Tuesday, October 04, 2016
Lovecraftian Thing a Day No.278: A Thousand Sons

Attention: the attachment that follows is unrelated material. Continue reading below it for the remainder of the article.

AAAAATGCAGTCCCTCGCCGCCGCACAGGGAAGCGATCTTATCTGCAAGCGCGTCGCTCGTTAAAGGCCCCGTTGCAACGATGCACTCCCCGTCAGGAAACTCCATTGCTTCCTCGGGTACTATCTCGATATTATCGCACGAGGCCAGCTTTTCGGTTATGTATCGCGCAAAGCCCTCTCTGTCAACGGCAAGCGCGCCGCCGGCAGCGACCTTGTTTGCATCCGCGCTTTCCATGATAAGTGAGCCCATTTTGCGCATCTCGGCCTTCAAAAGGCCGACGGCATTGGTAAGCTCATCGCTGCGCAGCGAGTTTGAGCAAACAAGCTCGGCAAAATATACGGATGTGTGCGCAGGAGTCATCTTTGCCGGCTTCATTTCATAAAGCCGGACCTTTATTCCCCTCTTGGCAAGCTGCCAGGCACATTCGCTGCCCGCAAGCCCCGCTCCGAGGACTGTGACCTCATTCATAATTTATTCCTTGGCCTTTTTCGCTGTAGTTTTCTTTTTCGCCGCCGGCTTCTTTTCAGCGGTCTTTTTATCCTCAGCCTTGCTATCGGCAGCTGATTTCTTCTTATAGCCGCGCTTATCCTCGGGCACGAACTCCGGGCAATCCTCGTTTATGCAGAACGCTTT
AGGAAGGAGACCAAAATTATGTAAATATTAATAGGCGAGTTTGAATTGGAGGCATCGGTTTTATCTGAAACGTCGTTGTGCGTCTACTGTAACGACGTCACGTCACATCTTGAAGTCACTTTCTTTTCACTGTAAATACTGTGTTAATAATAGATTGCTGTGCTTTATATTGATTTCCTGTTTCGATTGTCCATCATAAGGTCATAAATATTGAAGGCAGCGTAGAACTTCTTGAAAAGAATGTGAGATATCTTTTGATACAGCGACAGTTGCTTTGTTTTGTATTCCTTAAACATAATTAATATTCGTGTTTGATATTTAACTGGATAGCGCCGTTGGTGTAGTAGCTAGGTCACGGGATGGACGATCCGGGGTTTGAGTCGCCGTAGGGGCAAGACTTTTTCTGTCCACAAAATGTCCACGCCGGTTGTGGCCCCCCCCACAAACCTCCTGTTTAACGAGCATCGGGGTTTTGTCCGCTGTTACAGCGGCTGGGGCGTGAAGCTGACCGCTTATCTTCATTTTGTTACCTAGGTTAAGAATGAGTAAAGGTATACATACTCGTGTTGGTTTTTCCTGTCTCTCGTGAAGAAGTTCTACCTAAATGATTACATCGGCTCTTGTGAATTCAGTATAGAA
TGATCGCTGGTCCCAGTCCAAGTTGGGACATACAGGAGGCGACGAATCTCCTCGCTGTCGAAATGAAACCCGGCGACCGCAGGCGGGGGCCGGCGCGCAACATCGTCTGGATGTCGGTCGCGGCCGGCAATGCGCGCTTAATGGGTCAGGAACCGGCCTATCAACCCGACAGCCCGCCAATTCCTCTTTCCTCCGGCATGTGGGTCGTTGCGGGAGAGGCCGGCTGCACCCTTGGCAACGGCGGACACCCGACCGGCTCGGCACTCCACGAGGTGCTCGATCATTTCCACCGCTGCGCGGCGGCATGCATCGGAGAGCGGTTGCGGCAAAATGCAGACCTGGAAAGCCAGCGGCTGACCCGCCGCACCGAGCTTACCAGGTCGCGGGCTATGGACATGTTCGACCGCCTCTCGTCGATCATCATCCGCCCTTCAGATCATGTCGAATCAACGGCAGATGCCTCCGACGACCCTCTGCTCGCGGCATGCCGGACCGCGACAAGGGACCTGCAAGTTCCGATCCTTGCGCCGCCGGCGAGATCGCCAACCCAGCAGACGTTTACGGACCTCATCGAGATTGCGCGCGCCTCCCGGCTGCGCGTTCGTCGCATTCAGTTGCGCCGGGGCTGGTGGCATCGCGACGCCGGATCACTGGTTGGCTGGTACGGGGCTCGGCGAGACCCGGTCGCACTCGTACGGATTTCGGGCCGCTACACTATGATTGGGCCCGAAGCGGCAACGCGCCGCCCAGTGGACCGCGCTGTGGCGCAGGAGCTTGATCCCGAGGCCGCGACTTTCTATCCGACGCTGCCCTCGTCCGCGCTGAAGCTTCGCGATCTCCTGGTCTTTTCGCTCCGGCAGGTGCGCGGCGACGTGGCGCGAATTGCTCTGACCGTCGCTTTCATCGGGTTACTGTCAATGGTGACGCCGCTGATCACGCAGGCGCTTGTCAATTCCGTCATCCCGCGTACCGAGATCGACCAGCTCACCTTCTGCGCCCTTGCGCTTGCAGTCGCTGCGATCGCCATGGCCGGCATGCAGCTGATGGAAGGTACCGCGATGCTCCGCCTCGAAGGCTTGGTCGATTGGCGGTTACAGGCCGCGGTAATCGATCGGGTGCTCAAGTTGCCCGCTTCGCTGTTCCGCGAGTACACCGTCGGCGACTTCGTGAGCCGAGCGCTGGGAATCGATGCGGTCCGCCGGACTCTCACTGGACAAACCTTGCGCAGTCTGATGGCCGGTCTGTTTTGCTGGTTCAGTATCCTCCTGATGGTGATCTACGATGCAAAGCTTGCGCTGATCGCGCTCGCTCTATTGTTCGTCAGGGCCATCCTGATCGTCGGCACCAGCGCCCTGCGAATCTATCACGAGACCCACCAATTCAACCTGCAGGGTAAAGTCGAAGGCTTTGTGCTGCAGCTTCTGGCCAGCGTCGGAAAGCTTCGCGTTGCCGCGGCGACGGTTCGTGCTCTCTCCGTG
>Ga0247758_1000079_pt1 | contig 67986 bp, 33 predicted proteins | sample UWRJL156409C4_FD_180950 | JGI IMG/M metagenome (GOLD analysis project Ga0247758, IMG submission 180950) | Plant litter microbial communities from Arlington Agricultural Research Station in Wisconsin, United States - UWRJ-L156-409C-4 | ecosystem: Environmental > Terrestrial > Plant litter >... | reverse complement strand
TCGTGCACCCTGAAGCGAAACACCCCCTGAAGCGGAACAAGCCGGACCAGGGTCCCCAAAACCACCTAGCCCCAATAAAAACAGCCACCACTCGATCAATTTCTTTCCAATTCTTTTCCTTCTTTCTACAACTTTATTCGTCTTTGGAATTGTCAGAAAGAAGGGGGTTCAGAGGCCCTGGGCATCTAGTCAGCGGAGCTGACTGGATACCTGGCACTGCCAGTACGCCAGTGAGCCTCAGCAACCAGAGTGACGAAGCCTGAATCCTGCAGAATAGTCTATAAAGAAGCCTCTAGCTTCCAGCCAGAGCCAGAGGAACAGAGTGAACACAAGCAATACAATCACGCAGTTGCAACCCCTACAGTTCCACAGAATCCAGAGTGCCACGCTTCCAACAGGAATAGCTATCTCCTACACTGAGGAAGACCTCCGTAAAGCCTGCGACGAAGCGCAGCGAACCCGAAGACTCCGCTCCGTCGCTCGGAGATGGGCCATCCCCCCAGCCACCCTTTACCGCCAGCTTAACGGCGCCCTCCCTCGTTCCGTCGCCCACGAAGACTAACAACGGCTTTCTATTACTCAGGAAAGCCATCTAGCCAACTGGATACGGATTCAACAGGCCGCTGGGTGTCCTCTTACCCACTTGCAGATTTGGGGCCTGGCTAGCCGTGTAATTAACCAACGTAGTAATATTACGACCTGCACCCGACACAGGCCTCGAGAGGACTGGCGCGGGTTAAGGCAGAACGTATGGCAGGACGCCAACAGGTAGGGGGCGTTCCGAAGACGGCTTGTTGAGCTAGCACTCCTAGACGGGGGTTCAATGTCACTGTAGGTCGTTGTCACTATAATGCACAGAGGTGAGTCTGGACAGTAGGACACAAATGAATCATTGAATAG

A guilty pleasure of mine is reading Warhammer 40K and Horus Heresy novels; those familiar with the 40K universe will be aware that it includes more than a few nods to Lovecraft: ancient aliens in the dep background (actually called 'The Old Ones'), hyperdimensional realms inhabited by monstrous, alien beings, as well as the fusing of science and sorcery. Dark Heresy, the Warhammer 40K rpg (which was in part written/designed by Chaosium stalwart Mike Mason), contains echoes of the Call of Cthulhu rpg in its focus on investigating dark cults and reality-twisting horrors. Games Workshop's stable of writers have also produced Cthulhu Mythos novels for Fantasy Flight's Arkham Horror fiction series. However, there also exist a number of Horus Heresy novels and short stories (which detail the foundational events of the 40K universe) which appear to explicitly link 40K to the Cthulhu Mythos. Graham McNeill's A Thousand Sons has the space marine sorcerer lords of the planet Prospero consult various forbidden occult tones, including The Seven Cryptical Books of Hsan (or Hzan in the novel); in addition to which, a statue of 'the mad scholar Alhazred' has been erected in one of the planet's cities. The Hall of Leng - found in the region of the Himalayas on Earth - is also mentioned (and in another story - Dan Abnett's Blood Games - it is described as being built upon a primordial and unearthly site of strange angles, and where the past and future co-mingle). Maybe not conclusive evidence that 40K is part of the Cthulhu Mythos, but a further indication of Lovecraft's profound influence upon popular genre fare.